For the past six years I have worked in the after-school setting in the communities of Bushwick, East NY, Crown Heights and Bedford Stuyvesant.
I have worked in the capacities as a teaching artist, youth worker and site director. In my journey in youth development in urban communities what I’ve learned is that our girls of color, more than anything need to know they are loved and worthy.
While working full time in youth development for a college access program, I worked at developing DIVAS for Social Justice and it had a profound effect on the way programming was designed for the organization.
DIVAS (Digital Interactive Visual Arts Sciences) for Social Justice encourage girls in underserved communities in New York City to use technology for social change.
Initially when I decided to use my MFA towards teaching youth of color to create socially conscious media from a historical standpoint of highlighting the struggles we’ve faced as people of color, I learned what they needed was a trusting relationship to be able to share their feelings.
We still created socially conscious media but we also formed incredible bonds of trust, which gave them the courage to assert and develop their voices.
The students I served were not use to seeing a person of color as the teaching artist in their program. It was an adjustment for them to work with me and they were initially not open to my strict approach and political stance but they soon learned that it was all underlined with love.
With the young ladies I worked with, they saw me as a confidant and shared with me their issues of self-image, their questions about relationships and the value of their existence in this world.
Sometimes a girl would attend afterschool because her mother worked late hours. So it provided a safe space as well as food. Even though I was there to teach media, I soon developed the nickname Mom.
This year I took on the responsibility of working for DIVAS for Social Justice full time as the Executive Director.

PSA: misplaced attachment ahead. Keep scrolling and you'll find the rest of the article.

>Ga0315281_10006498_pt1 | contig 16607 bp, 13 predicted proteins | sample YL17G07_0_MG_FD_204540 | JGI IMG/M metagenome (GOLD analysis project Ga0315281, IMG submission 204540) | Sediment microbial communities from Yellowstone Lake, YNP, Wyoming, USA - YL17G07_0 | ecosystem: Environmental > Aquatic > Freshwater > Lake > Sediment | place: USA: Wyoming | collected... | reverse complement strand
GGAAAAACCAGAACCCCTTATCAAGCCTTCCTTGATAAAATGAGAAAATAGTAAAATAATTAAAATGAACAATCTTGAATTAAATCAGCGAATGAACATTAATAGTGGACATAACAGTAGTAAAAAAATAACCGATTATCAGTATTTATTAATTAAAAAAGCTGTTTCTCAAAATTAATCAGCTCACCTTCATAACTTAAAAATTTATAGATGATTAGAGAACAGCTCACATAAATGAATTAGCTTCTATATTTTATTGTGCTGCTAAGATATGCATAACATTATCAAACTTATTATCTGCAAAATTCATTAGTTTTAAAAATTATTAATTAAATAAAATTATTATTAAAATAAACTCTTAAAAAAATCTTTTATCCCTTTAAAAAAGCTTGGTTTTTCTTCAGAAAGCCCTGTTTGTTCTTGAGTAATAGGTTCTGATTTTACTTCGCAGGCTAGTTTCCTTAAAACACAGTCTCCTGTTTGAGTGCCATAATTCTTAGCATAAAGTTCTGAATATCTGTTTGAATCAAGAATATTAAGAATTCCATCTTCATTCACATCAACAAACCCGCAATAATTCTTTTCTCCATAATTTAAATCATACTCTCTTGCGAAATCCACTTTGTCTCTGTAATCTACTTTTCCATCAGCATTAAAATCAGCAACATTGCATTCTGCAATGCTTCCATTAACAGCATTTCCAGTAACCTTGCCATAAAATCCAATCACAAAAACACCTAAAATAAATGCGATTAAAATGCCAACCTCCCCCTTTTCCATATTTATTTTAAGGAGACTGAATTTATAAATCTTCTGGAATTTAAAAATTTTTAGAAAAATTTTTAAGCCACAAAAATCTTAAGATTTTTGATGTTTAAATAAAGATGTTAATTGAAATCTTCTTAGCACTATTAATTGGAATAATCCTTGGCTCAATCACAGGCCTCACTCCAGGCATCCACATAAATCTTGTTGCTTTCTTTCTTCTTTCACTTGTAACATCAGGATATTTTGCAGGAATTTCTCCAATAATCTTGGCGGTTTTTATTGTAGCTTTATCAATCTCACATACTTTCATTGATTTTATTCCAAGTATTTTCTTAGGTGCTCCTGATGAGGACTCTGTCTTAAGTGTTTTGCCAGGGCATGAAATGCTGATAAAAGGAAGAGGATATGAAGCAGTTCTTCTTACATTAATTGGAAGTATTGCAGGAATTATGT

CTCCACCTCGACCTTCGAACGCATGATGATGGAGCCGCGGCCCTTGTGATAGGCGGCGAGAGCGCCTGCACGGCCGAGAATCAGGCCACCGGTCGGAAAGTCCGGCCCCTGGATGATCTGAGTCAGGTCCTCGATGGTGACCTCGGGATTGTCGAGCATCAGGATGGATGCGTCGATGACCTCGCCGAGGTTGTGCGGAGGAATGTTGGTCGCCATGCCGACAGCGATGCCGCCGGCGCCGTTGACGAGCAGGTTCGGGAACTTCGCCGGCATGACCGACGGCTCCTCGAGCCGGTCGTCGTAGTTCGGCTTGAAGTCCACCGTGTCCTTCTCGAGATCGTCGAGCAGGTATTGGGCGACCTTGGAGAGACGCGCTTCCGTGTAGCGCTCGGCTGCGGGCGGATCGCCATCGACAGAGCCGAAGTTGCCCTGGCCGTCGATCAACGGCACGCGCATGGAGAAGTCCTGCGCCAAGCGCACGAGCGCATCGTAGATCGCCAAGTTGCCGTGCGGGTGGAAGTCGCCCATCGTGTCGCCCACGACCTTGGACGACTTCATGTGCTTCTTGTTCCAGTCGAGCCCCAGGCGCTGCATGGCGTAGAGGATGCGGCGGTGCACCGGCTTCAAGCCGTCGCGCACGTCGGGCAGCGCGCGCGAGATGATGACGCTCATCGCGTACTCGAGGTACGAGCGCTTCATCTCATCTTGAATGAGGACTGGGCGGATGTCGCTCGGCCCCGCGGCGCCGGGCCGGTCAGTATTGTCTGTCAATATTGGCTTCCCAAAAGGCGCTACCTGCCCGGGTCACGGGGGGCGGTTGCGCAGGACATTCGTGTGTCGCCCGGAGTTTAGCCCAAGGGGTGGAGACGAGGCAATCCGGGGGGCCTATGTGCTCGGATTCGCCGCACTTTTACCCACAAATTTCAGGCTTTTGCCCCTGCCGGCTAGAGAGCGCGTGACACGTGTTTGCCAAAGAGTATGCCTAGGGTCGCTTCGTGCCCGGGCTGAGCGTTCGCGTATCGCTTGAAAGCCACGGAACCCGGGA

It’s extremely important that the vision of the organization reflects the needs of our girls. While girls of color perform better academically, they struggle with self worth and identity in my experience in youth development.
I believe our community has as much of a responsibility to our girls as our boys. As a multimedia teaching artist, and woman it was a conscious decision to develop the My Sister’s Keeper App for our girls.
The youth in our program worked for six months developing an app that would provide loving affirmations to girls and a platform where their most intimate questions could be answered about image, self worth and relationships that were important to them.
Multimedia-producer Murray Cox and I were able to train our girls in digital media and coding in order to launch My Sister’s Keeper 1.0. We made a collective decision to make this app a free download so that it can reach all girls in need in need of a positive maternal voice.
Women of the Central Brooklyn community lent their voices to answer the questions our girls asked on camera. To be to witness the interaction of the girls filming the women of their community providing answers to their questions with loving affirmations was an honor and a sense of hope for me.
We, as women have a collective responsibility to lift up our girls. Sometimes we are taught as women to be judgmental of each other and competitive.
It does none of us good and it trickles down to our girls that continue the cycle. DIVAS for Social Justice hopes the My Sister’s Keeper App 1.0 can help start a dialogue and start a new cycle of sisterly love.
The My Sister’s Keeper App is a FREE download, available on iPhone and Android platforms. DIVAS for Social Justice is seeking out venues and partners to present the app to girls and have community conversations.
The views and opinions expressed in this article are those of the author(s) and do not necessarily reflect those of BK Reader.